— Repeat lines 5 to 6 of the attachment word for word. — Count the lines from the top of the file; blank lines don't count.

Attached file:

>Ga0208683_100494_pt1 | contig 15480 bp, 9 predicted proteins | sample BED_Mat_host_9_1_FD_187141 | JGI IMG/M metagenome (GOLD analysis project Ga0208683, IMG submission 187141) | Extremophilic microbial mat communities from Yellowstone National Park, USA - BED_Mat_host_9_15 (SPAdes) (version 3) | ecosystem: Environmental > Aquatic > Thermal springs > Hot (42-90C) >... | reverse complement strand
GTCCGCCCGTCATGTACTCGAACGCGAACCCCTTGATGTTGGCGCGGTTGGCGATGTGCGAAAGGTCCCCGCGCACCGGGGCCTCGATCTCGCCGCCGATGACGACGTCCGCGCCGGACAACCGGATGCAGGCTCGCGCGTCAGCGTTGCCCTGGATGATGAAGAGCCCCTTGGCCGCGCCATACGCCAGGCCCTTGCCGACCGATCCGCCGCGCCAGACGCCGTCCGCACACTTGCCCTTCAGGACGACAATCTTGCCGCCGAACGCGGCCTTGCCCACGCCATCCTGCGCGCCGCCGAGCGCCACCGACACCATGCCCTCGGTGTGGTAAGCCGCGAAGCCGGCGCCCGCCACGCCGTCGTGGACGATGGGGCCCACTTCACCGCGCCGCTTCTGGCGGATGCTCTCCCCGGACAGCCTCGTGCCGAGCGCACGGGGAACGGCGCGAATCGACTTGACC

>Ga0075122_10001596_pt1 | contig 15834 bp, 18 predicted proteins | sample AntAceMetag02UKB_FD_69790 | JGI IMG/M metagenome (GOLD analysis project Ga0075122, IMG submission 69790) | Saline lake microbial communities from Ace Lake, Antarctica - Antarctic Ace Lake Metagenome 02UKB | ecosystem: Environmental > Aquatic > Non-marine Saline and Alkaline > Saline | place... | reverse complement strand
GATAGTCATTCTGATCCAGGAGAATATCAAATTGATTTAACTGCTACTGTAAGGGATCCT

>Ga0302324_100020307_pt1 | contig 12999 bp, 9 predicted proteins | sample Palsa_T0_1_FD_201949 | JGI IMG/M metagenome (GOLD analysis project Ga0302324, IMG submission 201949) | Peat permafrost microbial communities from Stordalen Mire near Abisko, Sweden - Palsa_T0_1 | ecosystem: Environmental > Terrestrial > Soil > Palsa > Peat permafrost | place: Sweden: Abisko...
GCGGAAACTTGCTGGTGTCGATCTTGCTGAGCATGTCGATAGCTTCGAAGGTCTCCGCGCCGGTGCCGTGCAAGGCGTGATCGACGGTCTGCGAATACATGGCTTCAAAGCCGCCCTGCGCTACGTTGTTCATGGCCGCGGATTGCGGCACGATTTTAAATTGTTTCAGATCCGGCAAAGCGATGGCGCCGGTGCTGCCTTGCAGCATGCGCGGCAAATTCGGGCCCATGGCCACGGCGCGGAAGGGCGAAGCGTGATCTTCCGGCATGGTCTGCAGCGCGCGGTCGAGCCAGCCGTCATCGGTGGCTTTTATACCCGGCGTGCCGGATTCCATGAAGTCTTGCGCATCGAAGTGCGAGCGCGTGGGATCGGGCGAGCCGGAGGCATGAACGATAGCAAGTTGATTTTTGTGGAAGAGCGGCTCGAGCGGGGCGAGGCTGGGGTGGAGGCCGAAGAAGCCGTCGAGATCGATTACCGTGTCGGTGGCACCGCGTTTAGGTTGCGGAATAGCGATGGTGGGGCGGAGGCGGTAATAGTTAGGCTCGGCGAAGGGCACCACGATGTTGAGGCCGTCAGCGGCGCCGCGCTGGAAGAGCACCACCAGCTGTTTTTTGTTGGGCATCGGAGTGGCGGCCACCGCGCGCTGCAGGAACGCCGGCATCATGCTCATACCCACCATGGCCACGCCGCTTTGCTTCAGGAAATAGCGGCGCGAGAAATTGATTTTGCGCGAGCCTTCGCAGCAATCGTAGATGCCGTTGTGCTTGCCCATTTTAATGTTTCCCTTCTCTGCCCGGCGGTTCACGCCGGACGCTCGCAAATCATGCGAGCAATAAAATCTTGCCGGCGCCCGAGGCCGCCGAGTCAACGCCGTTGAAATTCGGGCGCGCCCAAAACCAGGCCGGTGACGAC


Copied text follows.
>Ga0302324_100020307_pt1 | contig 12999 bp, 9 predicted proteins | sample Palsa_T0_1_FD_201949 | JGI IMG/M metagenome (GOLD analysis project Ga0302324, IMG submission 201949) | Peat permafrost microbial communities from Stordalen Mire near Abisko, Sweden - Palsa_T0_1 | ecosystem: Environmental > Terrestrial > Soil > Palsa > Peat permafrost | place: Sweden: Abisko...
GCGGAAACTTGCTGGTGTCGATCTTGCTGAGCATGTCGATAGCTTCGAAGGTCTCCGCGCCGGTGCCGTGCAAGGCGTGATCGACGGTCTGCGAATACATGGCTTCAAAGCCGCCCTGCGCTACGTTGTTCATGGCCGCGGATTGCGGCACGATTTTAAATTGTTTCAGATCCGGCAAAGCGATGGCGCCGGTGCTGCCTTGCAGCATGCGCGGCAAATTCGGGCCCATGGCCACGGCGCGGAAGGGCGAAGCGTGATCTTCCGGCATGGTCTGCAGCGCGCGGTCGAGCCAGCCGTCATCGGTGGCTTTTATACCCGGCGTGCCGGATTCCATGAAGTCTTGCGCATCGAAGTGCGAGCGCGTGGGATCGGGCGAGCCGGAGGCATGAACGATAGCAAGTTGATTTTTGTGGAAGAGCGGCTCGAGCGGGGCGAGGCTGGGGTGGAGGCCGAAGAAGCCGTCGAGATCGATTACCGTGTCGGTGGCACCGCGTTTAGGTTGCGGAATAGCGATGGTGGGGCGGAGGCGGTAATAGTTAGGCTCGGCGAAGGGCACCACGATGTTGAGGCCGTCAGCGGCGCCGCGCTGGAAGAGCACCACCAGCTGTTTTTTGTTGGGCATCGGAGTGGCGGCCACCGCGCGCTGCAGGAACGCCGGCATCATGCTCATACCCACCATGGCCACGCCGCTTTGCTTCAGGAAATAGCGGCGCGAGAAATTGATTTTGCGCGAGCCTTCGCAGCAATCGTAGATGCCGTTGTGCTTGCCCATTTTAATGTTTCCCTTCTCTGCCCGGCGGTTCACGCCGGACGCTCGCAAATCATGCGAGCAATAAAATCTTGCCGGCGCCCGAGGCCGCCGAGTCAACGCCGTTGAAATTCGGGCGCGCCCAAAACCAGGCCGGTGACGAC